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If there is one constant in the world of dentistry, it is progressive change. Between the accelerated advances in new technologies always being developed and ongoing improvements in procedures, more people are finding welcome solutions to their cosmetic dental needs. Considering word-of-mouth advertising is the single-most powerful method the dental industry enjoys for gaining new clients, it doesn’t hurt that people are sharing their positive experiences through a newly enhanced smile after seeing their orthodontist.
We are in the midst of a phenomenon in marketing across all fields that cannot be denied. It is known as the baby boom generation of the mid-20th Century. The baby-boomers have influenced business starting in 1946 climbing to an epic level today with the first-wave having reached retirement age, and the second-wave still going strong, although close on the heels of the first.
They account for better than 40 percent of the total population with 76 million living in the U.S. Today. One thing they all have in common is a sincere desire to age youthfully. Health and fitness rank high among boomers, and that includes maintaining a healthy appearance.
When you consider that the expense of Somerset cosmetic dentistry is typically not covered by insurance, you must reach a little farther for understanding the impetus behind the dollars being spent on higher-level elective products and services including reconstructive procedures having doubled in recent years. Boomers are more active as they age, living younger lifestyles and earning a higher income than their parents before them. Continuing to set the trend, boomers want to look as good as they feel, and they have the money to pay for it.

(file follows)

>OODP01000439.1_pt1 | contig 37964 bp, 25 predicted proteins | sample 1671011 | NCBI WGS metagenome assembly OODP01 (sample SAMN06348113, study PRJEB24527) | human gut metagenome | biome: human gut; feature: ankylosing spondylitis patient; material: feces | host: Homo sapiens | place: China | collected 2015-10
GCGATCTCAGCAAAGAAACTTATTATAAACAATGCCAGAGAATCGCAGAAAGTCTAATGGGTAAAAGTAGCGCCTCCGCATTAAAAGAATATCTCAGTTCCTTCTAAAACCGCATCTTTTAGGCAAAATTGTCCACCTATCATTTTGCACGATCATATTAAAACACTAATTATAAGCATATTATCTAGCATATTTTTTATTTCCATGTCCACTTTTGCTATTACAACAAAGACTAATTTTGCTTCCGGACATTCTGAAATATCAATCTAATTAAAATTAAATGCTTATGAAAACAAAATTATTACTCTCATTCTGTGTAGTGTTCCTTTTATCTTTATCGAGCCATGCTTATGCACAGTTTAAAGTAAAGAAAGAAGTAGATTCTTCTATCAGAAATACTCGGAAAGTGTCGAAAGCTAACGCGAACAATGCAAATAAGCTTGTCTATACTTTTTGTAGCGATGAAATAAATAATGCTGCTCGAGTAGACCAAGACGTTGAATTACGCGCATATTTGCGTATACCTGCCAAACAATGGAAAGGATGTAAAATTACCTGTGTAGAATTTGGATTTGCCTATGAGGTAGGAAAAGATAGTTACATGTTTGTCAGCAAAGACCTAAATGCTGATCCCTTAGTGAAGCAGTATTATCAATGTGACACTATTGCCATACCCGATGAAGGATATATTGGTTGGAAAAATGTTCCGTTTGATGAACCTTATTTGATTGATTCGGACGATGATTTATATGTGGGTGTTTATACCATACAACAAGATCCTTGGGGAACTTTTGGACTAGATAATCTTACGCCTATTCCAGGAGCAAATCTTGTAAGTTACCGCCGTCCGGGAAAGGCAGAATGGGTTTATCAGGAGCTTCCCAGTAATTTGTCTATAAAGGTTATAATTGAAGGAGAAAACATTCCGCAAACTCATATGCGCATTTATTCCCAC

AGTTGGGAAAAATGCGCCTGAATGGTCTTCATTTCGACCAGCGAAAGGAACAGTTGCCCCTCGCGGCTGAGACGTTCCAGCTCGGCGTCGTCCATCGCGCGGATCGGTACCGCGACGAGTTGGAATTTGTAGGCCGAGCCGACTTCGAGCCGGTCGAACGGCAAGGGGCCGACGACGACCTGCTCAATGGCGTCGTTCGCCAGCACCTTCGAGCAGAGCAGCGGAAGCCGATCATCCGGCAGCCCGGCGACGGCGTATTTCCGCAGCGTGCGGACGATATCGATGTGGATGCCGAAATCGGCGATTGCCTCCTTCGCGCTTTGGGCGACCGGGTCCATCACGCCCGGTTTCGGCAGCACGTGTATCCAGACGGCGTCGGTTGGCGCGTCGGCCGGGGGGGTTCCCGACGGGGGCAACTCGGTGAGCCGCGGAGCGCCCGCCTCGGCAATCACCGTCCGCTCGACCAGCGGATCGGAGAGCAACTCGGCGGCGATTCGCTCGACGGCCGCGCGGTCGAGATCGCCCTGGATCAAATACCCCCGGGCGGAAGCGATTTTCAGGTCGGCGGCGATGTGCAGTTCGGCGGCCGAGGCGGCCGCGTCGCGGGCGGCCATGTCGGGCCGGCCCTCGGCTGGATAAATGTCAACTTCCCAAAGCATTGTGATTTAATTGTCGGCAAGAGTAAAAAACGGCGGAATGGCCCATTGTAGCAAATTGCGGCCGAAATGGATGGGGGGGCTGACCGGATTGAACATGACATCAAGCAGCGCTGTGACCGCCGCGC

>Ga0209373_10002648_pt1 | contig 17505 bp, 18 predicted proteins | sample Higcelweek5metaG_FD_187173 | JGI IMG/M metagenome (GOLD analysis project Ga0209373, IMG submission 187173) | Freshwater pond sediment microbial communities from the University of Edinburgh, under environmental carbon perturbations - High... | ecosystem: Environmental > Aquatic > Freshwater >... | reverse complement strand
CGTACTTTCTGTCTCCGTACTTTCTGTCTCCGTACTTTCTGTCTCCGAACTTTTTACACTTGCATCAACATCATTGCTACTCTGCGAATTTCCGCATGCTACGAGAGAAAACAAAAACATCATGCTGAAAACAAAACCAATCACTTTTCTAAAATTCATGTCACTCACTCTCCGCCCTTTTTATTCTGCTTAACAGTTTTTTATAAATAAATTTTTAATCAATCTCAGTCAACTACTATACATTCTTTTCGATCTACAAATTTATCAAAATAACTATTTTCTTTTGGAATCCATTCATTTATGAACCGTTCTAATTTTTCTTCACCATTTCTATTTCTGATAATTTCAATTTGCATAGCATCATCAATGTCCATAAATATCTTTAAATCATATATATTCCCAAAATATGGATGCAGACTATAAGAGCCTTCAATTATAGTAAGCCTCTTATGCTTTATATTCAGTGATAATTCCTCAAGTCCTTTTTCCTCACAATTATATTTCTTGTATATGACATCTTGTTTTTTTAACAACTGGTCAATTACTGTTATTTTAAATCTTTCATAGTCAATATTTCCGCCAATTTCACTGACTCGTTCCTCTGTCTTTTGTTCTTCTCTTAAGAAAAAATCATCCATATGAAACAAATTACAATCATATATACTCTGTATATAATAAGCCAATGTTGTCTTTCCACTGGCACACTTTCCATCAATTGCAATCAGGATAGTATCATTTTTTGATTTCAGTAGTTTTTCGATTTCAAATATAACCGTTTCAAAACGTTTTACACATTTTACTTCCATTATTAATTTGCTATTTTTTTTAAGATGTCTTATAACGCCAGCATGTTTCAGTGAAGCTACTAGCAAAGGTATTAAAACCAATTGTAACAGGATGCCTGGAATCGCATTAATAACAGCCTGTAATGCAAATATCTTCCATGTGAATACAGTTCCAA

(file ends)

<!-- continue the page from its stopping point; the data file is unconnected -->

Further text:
In addition, dental practices have responded both in keeping up with the demands by outfitting their offices with the necessary equipment and ongoing training to perform these procedures and offering third-party financing to help with the expense. For the generation of kids that did not have the advantage of the cavity prevention methods and pain-assistance options later generations enjoyed, it is time they get to correct the past.
The general consensus agrees—the most requested cosmetic service is teeth whitening. As people age, the teeth tend to yellow. With the proliferation of cameras in handheld devices producing countless selfies, it is hard to deny how one appears when the images are there for everyone to see. Following that are crowns and bridges, direct bonding, onlays/inlays and veneers. Implants are growing in popularity despite the cost involved.
Here is a brief overview of the basic cosmetic procedures:
Some of these procedures can be challenged as to whether they are cosmetic or not, and, therefore, whether they are covered by dental insurance. For example, sometimes cosmetic dentistry is performed for the purpose of restoring the tooth structure or specifically to improve the patient’s oral health, whereas purely cosmetic work is performed for the purpose of improving one’s appearance.
Deciding on procedures should be left to the dentist or orthodontist performing the restorative work, but for cosmetic procedures, it helps if you know what your options are. Some procedures can be an alternative for more expensive ones as in the example of porcelain veneers. In some cases, the same results can be achieved with bonding or teeth whitening.
Increased marketing conducted both online and in person is helping to increase consumer awareness of all that cosmetic dentistry has to offer. If you are interested in improving your appearance, start inquiring; ask questions. You will find that the dentist, the hygienist and the rest of the staff are eager to help you learn more.